In elderly patients with lung cancer is resection justified in terms of morbidity, mortality and residual quality of life?

Anthony Chambers, Tom Routledge, John Pilling, Marco Scarci*

*Corresponding author for this work

    Research output: Contribution to journalArticlepeer-review

    56 Citations (Scopus)

    Abstract

    A best evidence topic in thoracic surgery was written according to a structured protocol. The question addressed was: In [patients over 70 years of age with lung cancer] is [lung resection] when compared with [non-surgical treatment] justified in terms of [postoperative morbidity, mortality and quality of life]? Altogether more than 297 papers were found using the reported search, of which 12 represented the best evidence to answer the clinical question. The authors, journal, date and country of publication, patient group studied, study type, relevant outcomes and results of these papers are tabulated. We conclude that patients over 70 years of age undergoing anatomical lung resection respond as well as younger patients in terms of morbidity, mortality and residual quality of life (QoL). Collective analysis of the papers reveals no significant difference in five-year survival rates following surgery for early stage disease (stage I non-small cell lung cancer: 70 years; 59-78%), although, elderly patients currently receive far higher rates of palliative care (30-47% in patients 65-70 years vs. 8% in patients under 65 years). Additionally, 30-day mortality rates (5.7% 70 years), length of hospital stay [1.3 days vs. 1 day (video-assisted mini-thoracotomy) and 4.6 vs. 4.9-5.2 days (thoracotomy) for 70 years, respectively] and postoperative lung function tests (FEV decrease; 13% 70 years P=0.34, functional vital capacity decrease; 9% 70 years P=0.31) are equivalent between the two age groups. Residual QoL following lobectomy (evaluated by patient self-assessment) showed decreased social (P70 years 17.6 +/- 22.9). Pneumonectomy showed statistically significant decreases in physical functioning [six months postoperatively (MPO) P=0.045], role functioning (3 MPO P=0.035), social functioning (6 MPO P=0.006, 12 MPO P=0.001) and general pain (6 MPO P=0.037), but showed no age related differences (70 years; 78.0 +/- 22.8).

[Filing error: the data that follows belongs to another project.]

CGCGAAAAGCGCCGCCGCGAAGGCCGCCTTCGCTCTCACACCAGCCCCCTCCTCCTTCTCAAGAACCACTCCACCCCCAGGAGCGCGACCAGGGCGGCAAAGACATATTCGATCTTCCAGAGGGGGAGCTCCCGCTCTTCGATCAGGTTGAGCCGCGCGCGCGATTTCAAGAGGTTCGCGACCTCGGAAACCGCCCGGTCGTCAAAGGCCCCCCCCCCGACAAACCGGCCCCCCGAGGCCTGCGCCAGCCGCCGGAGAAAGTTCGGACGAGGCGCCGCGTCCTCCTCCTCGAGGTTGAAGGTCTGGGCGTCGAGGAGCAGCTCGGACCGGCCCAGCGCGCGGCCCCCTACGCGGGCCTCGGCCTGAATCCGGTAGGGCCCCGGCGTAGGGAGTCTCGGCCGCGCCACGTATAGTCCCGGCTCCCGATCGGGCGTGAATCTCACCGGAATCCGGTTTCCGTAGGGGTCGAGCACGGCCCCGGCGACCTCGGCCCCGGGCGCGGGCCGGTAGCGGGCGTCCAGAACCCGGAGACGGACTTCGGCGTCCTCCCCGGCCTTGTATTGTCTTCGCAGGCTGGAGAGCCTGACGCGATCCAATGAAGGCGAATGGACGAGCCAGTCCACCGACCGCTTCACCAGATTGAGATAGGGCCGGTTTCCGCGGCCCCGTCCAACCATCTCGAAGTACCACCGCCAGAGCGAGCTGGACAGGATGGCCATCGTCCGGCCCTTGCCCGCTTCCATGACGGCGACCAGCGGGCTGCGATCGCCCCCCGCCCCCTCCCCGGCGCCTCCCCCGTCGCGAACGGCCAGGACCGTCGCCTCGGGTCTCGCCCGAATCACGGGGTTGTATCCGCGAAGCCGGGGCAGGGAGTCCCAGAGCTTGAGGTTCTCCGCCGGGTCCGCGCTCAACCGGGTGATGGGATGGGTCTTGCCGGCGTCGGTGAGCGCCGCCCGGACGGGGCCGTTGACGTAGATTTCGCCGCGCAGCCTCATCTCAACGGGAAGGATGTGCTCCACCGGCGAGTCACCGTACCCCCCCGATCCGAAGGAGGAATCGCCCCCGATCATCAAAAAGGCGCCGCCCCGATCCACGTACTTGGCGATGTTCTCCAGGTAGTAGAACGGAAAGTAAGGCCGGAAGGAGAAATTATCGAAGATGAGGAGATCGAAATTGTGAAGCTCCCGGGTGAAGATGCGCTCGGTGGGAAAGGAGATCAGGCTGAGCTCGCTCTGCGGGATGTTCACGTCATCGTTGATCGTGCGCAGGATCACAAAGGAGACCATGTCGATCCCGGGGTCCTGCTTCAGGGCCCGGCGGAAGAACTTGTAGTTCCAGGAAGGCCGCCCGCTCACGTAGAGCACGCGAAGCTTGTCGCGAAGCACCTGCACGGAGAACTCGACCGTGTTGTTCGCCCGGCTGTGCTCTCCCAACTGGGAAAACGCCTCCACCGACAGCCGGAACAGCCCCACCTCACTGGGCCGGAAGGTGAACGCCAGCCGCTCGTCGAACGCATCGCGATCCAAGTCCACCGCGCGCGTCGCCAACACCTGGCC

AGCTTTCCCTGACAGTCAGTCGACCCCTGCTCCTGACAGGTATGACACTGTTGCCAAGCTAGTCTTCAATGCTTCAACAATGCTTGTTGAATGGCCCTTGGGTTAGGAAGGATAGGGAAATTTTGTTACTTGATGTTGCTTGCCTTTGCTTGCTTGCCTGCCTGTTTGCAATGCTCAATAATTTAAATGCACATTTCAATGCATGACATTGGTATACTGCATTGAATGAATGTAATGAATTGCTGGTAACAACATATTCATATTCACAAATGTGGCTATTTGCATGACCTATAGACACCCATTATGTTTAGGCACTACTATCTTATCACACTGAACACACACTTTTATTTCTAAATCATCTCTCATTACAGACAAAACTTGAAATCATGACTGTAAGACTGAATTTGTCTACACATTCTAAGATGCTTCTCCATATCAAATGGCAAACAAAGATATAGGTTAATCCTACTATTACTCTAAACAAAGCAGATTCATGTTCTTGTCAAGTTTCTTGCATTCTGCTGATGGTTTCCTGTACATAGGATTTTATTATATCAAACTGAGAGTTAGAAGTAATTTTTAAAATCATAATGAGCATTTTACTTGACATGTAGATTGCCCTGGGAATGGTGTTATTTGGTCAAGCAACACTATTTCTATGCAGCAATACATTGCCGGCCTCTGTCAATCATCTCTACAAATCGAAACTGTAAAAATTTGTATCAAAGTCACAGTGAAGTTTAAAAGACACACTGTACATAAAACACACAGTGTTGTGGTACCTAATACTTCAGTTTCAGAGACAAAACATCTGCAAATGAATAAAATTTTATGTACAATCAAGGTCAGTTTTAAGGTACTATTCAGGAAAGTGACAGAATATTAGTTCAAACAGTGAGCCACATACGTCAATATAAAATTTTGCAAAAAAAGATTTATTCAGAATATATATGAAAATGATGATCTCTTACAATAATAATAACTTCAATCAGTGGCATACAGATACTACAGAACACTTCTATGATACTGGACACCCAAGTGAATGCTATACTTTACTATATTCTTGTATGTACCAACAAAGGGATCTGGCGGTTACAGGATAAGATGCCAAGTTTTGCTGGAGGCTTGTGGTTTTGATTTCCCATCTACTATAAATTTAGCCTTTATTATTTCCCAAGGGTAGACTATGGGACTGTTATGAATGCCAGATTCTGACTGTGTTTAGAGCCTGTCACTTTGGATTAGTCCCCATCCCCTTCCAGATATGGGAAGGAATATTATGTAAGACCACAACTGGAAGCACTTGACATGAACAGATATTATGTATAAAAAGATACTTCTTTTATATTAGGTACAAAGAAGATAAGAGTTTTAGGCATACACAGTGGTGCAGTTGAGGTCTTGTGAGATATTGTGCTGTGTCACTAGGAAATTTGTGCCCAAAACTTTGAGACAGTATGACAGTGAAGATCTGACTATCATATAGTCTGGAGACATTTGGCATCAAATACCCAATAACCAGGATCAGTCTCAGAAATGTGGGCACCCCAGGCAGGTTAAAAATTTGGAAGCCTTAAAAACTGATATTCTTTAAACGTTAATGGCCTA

Original languageEnglish
    Pages (from-to)1015-1021
    Number of pages7
    JournalInteractive Cardiovascular & Thoracic Surgery
    Volume10
    Issue number6
    DOIs
    Publication statusPublished - Jun 2010

    Keywords

    • Pulmonary surgical procedures
    • Pneumonectomy
    • Mortality
    • Survival
    • Quality of life

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